The latest issue of The New Republic includes the definitive account of Secretary of State John Kerry’s attempts at reaching an Israeli-Palestinian peace deal. No one comes off looking good.
During the talks, which began last summer and ended in early April, Israeli Prime Minister Benjamin Netanyahu was never really able to convince his counterparts in the U.S. or Palestinian governments that he was serious about making peace and decided to hang on to his anti-peace process right-wing coalition partners at a crucial point in the talks.
Palestinian Authority president Mahmoud Abbas felt his side wasn’t getting enough of an incentive from the Israelis to negotiate, and the Palestinians couldn’t shake the perhaps-justified sense that they were being manipulated by both parties.
But the United States initiated the latest round of talks. And the Obama administration — which spent substantial diplomatic capital with both sides in exchange for nine months of fruitless and even counter-productive talks — might look the worst of all.
Here are five instances in Ben Birnbaum and Amir Tibon’s article where the Obama administration’s desire for a resolution to the Israeli-Palestinian conflict may have gotten the better of it.
Susan Rice curses at the Palestinians’ top negotiator. As Tibon and Birnbaum put it, Saeb Erekat is “a political Swiss Army Knife — chief negotiator with the Israelis, chief ambassador to the Americans, chief international media spokesman, and right-hand man to Abbas.”
National Security Advisor Susan Rice reportedly had the following, spectacularly undiplomatic exchange with him after a particularly tense negotiating session:
“Susan,” he said, “I see we’ve yet to succeed in making it clear to you that we Palestinians aren’t stupid.” Rice couldn’t believe it. “You Palestinians,” she told him, “can never see the f — big picture.”
Kerry and Netanyahu had a huge miscommunication, but sort of rolled with it. Israel agreed to release scores of convicted terrorists as a precondition for getting the Palestinians to return to negotiations. But for one flabbergasting reason, Kerry and Netanyahu never quite agreed on how many would be released, or when.
Netanyahu told Kerry that he was prepared to release approximately 80 of them (excluding those with Israeli identity cards). Kerry asked for — and thought he heard Netanyahu agree to — all 104. “Both of them like to talk for long periods of time,” said someone who has dealt with both leaders. “And I’m not sure that when one of them is lecturing the other at length, the other guy is really listening very carefully.”
Obama was willing to release a convicted spy as a personal favour to Kerry. As the talks collapsed earlier this year, Kerry engineered a proposed and eventually scuttled three-way deal in which Israel would release hundreds of convicted terrorists, the Palestinians would return to the negotiating table, and the U.S. would release Jonathan Pollard, a former Naval intelligence analyst who is in the 27th year of a life sentence for spying for Israel in the mid-1980s.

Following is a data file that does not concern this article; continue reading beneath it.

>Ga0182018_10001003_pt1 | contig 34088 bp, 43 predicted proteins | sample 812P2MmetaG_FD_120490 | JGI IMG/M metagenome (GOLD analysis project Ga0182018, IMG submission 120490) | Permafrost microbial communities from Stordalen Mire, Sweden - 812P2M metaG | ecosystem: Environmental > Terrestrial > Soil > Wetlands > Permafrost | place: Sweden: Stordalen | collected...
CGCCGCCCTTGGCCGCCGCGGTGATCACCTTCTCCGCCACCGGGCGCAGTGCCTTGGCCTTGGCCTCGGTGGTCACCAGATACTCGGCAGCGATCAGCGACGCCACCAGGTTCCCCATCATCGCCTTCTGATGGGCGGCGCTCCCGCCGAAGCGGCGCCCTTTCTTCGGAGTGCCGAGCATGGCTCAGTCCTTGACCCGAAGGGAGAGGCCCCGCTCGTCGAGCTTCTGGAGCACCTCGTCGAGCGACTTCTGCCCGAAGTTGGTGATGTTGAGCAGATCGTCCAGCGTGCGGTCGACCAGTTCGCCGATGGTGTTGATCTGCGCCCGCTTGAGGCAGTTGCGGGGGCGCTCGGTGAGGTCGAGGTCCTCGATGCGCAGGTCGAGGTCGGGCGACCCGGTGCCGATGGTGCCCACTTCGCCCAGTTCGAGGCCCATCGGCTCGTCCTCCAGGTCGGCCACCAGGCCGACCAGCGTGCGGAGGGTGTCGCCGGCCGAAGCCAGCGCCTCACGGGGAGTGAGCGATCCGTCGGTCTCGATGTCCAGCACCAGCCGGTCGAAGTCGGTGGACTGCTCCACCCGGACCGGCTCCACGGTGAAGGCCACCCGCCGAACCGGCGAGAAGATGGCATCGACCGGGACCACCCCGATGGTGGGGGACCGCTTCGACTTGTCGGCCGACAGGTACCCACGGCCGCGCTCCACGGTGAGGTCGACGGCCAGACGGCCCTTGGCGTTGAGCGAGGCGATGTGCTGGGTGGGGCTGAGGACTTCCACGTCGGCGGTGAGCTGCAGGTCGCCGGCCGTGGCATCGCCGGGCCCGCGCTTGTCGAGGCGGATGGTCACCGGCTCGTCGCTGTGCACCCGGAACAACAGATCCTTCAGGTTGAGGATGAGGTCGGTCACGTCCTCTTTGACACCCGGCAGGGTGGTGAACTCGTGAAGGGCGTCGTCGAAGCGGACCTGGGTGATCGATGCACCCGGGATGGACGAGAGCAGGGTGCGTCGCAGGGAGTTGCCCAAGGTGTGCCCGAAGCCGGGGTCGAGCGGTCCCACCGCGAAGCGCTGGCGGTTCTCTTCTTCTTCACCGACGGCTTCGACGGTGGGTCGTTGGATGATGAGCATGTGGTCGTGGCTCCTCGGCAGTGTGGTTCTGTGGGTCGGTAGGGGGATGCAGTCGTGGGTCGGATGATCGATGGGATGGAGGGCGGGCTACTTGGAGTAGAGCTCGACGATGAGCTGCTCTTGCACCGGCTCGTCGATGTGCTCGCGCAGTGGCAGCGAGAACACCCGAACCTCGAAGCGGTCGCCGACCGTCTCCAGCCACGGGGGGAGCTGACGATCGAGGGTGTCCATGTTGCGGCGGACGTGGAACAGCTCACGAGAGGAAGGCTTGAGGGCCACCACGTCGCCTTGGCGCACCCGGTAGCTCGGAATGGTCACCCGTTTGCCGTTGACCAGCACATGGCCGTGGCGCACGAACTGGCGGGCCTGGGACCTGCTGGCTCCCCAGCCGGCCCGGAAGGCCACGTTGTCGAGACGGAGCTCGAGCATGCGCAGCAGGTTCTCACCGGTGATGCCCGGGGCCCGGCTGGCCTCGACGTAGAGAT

The U.S. intelligence community is almost uniformly against releasing Pollard. According to Tibon and Birnbaum, Obama apparently believed it was worth letting the peace talks fizzle if releasing Pollard was the price of their continuation.
Here’s why the president changed his mind:
Kerry was becoming desperate, though. At the Ritz, he explained to Obama and Rice that, without Pollard, the talks were days away from collapse (in part because of his initial miscommunication with Netanyahu). Obama wasn’t pleased. But late at night, after hours of talking, he gave Kerry the go-ahead. “I’m not doing this because I want to, John,” Obama said. “I’m doing this for you.”
At a crucial point in the talks, Kerry made a desperate promise to the Palestinians that he wasn’t able to keep. The talks eventually hinged on whether the Israeli cabinet would authorise the release of over 20 convicted terrorists who held either Israeli citizenship or Israeli residency, an unprecedented step in the two-decade history of the peace process. Even though Netanyahu was still pushing his cabinet to agree to the prisoner release, the Palestinians were growing impatient, and were threatening to apply for membership in 15 international conventions and organisations in order to gain increased leverage over Israel.
Whether intentionally or not, Kerry gave the Palestinians the false impression that a vote on the prisoner release was imminent. When no vote took place, the Palestinians submitted their membership applications, badly endangering the talks:
In his suite at the David Citadel, Kerry promised Erekat that the Israeli government would vote on the fourth prisoner release the following day.
“When?” Erekat pressed.
Kerry was peeved that Erekat was insisting on a specific hour. “Before noon,” he said.
Noon passed without a vote.
The Americans had no idea the Hamas-Fatah unity government was coming. One of the major themes of Birnbaum and Tibon’s reporting is that the U.S. focused a disproportionate amount of effort on gauging Netanyahu’s true intentions — and spent comparatively little time assuring the Palestinians that the negotiating process was in their interest.
By the end of the talks, the Palestinians were so deeply alienated from the U.S. that the Americans had no idea that a unity deal between the nationalist Fatah and militant Islamist group Hamas was even in the works:
[A]s the American officials huddled around a desktop computer, hungry for actual details about this rumour they were hearing, they couldn’t believe the headline that now flashed across the screen: FATAH, HAMAS END YEARS OF DIVISION, AGREE TO UNITY GOVERNMENT
Read the whole thing here.
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